When it comes to losing weight, the amount of sleep you get may be just as important as your exercise and your diet.
How Lack Of Sleep Can Cause Weight Gain
Inadequate sleep has, again and again, has been linked to a greater body mass index (BMI) and weight gain (1).
Changes in weight have been shown in people when they get less seven hours of sleep a night. In fact, a review found that short sleep duration increased the chances of obesity by 89% in children and 55% in adults (2).
One study showed allowing just fives hours per night for five nights led to an average weight gain of about 1.8 (.82kg) (4).
Lack of sleep causes weight gain, and weight gain contributes to poor sleep. It’s a terrible cycle (5).
Studies have found that poor sleep correlated with a higher likelihood of obesity and weight gain in both adults and children.
Sleep Deprivation Slows Metabolism
Research shows that sleep deprivation may lower your resting metabolic rate (RMR) (6).
Resting metabolic rate is the number of calories your body burns at rest.
Muscle burns more calories than fat at rest, and poor sleep can cause muscle loss, which decreases resting metabolic rates.
One study put ten overweight adults on a moderate calorie diet for 14-days. Subjects were allowed to sleep either 5.5 or 8.5 hours per night.
Weight loss was achieved by both groups but the people who slept for 5.5 hours lost most of their weight from muscle and less from fat (8).
RMR could be lowered by 100 calories per day by a loss of 20 pounds (10-kg) of muscle (9).
Poor sleep may lower your resting metabolic rate (RMR), although findings are mixed. This could be because poor sleep may cause muscle loss.
How Sleep Affects Appetite
Also, the hormone cortisol increases when you do not get adequate sleep. Cortisol is a stress hormone that can increase appetite. (1).
Lack of sleep can increase appetite, possibly due to its effect on hormones that signal fullness and hunger.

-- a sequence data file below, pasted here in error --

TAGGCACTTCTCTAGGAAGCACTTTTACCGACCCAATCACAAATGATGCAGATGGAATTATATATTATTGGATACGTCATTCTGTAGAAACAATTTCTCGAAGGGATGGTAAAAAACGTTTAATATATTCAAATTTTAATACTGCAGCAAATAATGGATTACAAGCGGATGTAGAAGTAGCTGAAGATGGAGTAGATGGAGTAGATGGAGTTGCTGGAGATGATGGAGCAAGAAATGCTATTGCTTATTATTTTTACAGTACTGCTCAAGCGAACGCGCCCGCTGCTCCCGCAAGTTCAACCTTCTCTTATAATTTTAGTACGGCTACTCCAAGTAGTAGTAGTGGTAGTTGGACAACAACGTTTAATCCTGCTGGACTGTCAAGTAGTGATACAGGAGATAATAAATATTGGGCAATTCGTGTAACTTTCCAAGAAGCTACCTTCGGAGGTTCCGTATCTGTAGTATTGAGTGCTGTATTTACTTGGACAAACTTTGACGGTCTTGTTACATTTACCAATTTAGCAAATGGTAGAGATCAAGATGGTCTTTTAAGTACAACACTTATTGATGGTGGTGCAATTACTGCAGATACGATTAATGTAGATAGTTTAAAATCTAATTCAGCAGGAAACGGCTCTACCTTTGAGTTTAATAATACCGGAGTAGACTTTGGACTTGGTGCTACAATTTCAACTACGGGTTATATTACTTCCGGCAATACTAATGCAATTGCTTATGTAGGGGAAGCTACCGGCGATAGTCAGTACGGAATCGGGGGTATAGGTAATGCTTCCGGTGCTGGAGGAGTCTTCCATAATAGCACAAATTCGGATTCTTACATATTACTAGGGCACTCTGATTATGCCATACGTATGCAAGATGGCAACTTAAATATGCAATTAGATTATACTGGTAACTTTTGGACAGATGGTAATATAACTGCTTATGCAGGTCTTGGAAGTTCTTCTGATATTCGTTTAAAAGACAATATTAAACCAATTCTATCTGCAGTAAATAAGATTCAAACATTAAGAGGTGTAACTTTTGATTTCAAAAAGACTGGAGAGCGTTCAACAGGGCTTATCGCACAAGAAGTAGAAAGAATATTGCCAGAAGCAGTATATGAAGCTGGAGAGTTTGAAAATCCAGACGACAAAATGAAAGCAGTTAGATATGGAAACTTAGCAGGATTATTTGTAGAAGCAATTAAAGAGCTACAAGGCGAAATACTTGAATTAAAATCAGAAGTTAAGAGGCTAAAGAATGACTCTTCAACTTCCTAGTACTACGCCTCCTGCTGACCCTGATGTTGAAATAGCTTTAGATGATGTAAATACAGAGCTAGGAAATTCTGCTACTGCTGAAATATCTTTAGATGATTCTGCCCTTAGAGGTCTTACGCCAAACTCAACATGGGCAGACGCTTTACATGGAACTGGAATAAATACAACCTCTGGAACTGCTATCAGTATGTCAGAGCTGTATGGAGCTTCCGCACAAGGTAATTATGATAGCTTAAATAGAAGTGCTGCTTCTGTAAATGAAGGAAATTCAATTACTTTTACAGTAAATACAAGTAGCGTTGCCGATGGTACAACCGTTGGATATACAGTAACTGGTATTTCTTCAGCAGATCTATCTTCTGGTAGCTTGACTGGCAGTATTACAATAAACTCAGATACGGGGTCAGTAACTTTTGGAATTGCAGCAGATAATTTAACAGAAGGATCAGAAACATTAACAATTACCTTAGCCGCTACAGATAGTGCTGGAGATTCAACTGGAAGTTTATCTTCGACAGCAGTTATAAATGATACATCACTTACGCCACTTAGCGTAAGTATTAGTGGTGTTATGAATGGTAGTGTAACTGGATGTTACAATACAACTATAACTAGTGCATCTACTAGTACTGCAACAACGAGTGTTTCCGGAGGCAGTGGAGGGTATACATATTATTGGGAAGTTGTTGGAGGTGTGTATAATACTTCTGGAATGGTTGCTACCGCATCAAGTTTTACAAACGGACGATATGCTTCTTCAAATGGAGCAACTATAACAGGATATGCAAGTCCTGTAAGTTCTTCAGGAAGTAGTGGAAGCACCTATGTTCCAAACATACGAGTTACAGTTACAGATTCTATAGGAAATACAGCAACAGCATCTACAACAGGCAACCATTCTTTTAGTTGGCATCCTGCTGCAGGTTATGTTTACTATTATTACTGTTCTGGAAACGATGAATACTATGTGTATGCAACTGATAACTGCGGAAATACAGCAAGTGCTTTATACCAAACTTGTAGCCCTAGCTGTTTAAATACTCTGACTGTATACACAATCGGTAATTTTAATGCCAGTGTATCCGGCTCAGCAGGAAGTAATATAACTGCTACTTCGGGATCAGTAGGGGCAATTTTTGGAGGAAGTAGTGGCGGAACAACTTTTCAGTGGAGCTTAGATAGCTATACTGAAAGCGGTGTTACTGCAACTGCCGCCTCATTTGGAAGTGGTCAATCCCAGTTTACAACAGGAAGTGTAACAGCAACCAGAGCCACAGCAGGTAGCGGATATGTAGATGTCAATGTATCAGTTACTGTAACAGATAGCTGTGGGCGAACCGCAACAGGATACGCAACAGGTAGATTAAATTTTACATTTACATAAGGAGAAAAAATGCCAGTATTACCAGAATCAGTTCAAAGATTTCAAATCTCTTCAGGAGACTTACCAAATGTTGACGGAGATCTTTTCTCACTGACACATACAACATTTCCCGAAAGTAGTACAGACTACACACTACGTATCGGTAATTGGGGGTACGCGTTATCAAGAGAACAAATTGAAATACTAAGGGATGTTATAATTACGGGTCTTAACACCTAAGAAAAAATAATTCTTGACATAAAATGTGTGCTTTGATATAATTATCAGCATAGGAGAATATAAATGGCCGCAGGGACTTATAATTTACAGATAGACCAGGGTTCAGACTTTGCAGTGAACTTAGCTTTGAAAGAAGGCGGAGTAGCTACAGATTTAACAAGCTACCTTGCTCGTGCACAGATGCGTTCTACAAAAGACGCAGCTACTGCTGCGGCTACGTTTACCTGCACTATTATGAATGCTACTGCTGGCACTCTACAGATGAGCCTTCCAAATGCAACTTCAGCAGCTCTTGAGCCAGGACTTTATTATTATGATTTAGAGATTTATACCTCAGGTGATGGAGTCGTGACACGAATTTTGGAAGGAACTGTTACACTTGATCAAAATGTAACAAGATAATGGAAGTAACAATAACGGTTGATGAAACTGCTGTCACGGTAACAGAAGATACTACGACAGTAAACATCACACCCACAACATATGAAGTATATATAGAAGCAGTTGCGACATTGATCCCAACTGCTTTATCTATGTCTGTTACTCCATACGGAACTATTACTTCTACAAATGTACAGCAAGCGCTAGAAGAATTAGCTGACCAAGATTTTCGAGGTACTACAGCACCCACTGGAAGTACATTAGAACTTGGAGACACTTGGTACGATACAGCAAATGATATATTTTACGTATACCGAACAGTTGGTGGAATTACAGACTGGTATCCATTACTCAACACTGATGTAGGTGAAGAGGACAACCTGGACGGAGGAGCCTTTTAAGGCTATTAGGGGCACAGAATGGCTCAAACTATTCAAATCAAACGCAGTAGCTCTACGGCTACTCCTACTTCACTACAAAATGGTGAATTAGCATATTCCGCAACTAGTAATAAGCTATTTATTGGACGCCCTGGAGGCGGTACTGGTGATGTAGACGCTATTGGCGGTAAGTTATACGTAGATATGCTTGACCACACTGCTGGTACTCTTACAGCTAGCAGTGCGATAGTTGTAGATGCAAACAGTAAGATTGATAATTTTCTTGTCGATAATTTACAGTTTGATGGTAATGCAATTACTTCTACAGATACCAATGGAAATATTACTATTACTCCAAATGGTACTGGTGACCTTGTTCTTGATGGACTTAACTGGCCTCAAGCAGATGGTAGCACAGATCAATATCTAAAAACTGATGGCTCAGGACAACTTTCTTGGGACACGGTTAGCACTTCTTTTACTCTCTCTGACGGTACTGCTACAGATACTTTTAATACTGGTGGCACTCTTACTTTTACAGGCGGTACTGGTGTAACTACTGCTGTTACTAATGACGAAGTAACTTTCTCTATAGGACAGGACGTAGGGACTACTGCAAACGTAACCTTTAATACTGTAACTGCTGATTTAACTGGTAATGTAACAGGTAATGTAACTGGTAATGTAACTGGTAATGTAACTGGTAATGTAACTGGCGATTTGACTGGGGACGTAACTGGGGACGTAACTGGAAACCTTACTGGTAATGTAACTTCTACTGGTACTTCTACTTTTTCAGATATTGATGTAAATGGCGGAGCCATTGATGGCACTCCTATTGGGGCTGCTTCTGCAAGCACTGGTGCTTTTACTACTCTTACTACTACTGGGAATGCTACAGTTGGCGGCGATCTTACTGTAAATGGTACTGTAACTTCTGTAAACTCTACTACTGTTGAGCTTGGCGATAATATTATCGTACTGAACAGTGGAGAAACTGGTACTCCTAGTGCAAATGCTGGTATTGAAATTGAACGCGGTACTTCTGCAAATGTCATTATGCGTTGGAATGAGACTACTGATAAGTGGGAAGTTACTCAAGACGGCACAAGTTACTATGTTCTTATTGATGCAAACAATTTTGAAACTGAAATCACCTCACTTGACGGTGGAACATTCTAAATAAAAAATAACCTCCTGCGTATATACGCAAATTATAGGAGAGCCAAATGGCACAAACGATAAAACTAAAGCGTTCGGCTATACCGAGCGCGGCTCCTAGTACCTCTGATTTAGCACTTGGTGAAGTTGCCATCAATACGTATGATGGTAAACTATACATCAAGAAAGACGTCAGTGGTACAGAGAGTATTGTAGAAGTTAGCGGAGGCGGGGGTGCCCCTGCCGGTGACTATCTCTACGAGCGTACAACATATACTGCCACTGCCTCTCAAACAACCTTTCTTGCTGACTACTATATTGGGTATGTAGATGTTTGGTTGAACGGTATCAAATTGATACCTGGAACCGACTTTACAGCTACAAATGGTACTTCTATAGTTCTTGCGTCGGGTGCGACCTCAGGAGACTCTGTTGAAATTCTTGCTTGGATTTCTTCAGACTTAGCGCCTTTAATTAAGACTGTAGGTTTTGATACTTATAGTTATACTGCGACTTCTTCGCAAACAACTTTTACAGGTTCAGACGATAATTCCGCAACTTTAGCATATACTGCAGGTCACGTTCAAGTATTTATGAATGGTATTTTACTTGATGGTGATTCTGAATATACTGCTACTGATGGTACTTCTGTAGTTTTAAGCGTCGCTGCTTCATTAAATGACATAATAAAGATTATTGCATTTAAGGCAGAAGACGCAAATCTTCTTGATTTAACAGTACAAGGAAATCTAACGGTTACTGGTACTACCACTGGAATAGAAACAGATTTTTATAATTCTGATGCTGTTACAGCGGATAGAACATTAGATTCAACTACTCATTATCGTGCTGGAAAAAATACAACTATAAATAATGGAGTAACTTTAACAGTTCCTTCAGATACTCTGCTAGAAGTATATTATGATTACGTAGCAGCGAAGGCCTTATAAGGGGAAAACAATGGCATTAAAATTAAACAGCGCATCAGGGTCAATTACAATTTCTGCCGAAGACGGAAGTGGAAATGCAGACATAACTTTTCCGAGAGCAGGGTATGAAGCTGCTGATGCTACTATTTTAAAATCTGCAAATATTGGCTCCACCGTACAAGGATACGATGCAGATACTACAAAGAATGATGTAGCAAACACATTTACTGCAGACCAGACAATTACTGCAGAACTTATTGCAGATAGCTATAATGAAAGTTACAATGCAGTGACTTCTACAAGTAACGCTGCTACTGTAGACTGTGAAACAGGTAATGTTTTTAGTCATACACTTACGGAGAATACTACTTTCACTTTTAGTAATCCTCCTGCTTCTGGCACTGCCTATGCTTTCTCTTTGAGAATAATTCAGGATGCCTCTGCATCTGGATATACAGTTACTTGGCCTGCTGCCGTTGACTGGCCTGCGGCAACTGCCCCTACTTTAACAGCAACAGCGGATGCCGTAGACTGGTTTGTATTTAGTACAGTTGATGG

Poor sleep leads to more calorie consumption.
Furthermore, some studies on sleep deprivation have found that a significant portion of the excess calories consumed is snacks after dinner. (4).
A study of 12 men found that subjects ate an average of 559 more calories when they were allowed to sleep only four hours, compared to when they were allowed eight (14).
Another study on lack of sleep showed that the extra calories are eaten after dinner as snacks (15).
Reduced sleep can increase your calorie intake by increasing portion sizes, late-night snacking and the time available to eat.
Lack Of Sleep Can Cause Insulin Resistance
Sleep deprivation can cause cells to become insulin resistant. In one study, 11 men were allowed only four hours of sleep for six nights. After this, their bodies’ ability to lower blood sugar levels decreased by 40% (16, 17).
In a study, the ability to lower blood sugar decreased by 40% in six nights when men were allowed only 4 hours of sleep per night (17).
It looks as though poor sleep can cause insulin resistance.
Poor sleep for a few days can cause insulin resistance that is a precursor to both type 2 diabetes and weight gain.
So here you have it. Sleep is an essential factor when it comes to weight loss.
Don’t forget to exercise: the quickest way to reshape your body is with a combination of exercise and smart eating.
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